• Report post to moderator
Thank you for that video Glenn Herbert. I was able to identify my poor pocky tree in the backyard. Also could identify the magnificent tree we had in the front yard of my childhood home.
 
N Thomas
Posts: 58
1
  • Mark post as helpful
  • send pies
  • Quote
  • Report post to moderator
Glenn Herbert wrote:I'd guess that you do have a green ash based on the five leaflets on a couple of leaves - I seldom see white ash with fewer than seven leaflets on a mature twig. It also looks just a bit darker than white ash. Here is an excellent video of the differences between ash species - I have only white ash locally, so have never had the chance to observe the differences in person.


Hi,
Thanks for the video. I will try the various tests referenced in the video when I have some daylight. It sounds like the buds & leaf scars are dispositive for identity.
 
Glenn Herbert
gardener
Posts: 1565
Location: Upstate NY, zone 5
50
  • Likes 1
  • Mark post as helpful
  • send pies
  • Quote
  • Report post to moderator
Something visible in the video but not mentioned is that, in the comparative leaflet views, the green ash leaflets are attached directly to the main stem (the "racis"), while the white ash leaflets have short stems connecting them to the racis. So you definitely have a green ash by your pictures.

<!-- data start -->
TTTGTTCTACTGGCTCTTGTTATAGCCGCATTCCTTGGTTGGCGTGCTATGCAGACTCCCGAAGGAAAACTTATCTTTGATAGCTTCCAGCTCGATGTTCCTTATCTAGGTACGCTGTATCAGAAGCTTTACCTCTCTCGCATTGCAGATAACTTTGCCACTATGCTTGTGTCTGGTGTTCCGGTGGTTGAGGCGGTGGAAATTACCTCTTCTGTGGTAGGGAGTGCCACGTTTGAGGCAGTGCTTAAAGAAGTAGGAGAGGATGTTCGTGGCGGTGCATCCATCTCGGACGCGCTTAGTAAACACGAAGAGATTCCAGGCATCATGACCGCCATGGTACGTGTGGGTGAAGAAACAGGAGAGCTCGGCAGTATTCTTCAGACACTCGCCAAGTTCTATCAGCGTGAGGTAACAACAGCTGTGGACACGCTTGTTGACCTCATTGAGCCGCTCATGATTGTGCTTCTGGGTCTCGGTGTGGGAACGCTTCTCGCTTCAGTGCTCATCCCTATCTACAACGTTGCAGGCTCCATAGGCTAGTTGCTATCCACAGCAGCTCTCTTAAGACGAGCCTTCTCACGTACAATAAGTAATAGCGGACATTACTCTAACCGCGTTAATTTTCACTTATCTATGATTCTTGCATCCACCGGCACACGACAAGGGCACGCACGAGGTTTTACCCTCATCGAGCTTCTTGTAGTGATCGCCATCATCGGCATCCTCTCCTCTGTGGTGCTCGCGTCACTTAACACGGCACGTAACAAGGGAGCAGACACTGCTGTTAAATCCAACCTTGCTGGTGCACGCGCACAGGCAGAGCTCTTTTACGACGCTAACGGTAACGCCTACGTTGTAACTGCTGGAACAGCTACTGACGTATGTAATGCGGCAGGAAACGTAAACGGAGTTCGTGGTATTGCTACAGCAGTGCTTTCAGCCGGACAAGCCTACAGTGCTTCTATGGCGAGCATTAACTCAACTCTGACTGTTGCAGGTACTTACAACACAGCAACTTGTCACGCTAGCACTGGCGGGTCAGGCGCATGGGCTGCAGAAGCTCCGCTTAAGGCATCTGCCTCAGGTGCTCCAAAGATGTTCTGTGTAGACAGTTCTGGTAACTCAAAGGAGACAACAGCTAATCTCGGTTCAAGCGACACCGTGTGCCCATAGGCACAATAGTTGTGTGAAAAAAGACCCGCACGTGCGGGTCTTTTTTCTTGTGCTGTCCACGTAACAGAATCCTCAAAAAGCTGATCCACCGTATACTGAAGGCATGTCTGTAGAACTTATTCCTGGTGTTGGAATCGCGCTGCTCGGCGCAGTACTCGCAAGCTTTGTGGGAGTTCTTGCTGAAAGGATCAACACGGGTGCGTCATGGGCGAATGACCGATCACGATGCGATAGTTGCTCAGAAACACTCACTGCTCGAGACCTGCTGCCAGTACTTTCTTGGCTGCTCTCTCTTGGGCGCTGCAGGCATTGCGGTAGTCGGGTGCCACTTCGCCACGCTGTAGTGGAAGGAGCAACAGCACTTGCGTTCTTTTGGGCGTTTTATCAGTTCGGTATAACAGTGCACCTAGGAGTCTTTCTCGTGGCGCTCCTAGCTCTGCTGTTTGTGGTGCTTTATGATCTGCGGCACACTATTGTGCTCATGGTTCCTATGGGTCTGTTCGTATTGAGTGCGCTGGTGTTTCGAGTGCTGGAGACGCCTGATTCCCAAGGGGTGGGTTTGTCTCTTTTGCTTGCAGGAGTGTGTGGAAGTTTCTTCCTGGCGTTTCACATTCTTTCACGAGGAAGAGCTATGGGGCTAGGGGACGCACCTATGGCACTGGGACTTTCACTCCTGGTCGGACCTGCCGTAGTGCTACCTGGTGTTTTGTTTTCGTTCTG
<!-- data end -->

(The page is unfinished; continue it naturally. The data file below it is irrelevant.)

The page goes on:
Troy Rhodes
Posts: 551
21
  • Mark post as helpful
  • send pies
  • Quote
  • Report post to moderator
Note that pretty much all ash trees with the exception of mountan ash, are at severe risk from the emerald ash borer, if that insect is in your state.  In my state of michigan, ash trees have been decimated by the millions and millions.

Here's a map of new york and the EAB:

http://www.dec.ny.gov/animals/7253.html

 
N Thomas
Posts: 58
1
  • Mark post as helpful
  • send pies
  • Quote
  • Report post to moderator
Troy Rhodes wrote:Note that pretty much all ash trees with the exception of mountan ash, are at severe risk from the emerald ash borer, if that insect is in your state.  In my state of michigan, ash trees have been decimated by the millions and millions.

Here's a map of new york and the EAB:

http://www.dec.ny.gov/animals/7253.html


Hi Troy,
Thanks for the heads up. While not every area in Mass. is infested, our area is. Ugh.
 
N Thomas
Posts: 58
1
  • Mark post as helpful
  • send pies
  • Quote
  • Report post to moderator
Glenn Herbert wrote:Something visible in the video but not mentioned is that, in the comparative leaflet views, the green ash leaflets are attached directly to the main stem (the "racis"), while the white ash leaflets have short stems connecting them to the racis. So you definitely have a green ash by your pictures.

Hi Glenn,
Thanks for pointing that out. I will check into that.
 
Ray Moses
Posts: 70
Location: Brighton, Michigan
  • Mark post as helpful
  • send pies
  • Quote
  • Report post to moderator
Also keep in mind that ash are opposite branched.
 
  • Post Reply
  • Bookmark Topic Watch Topic
  • New Topic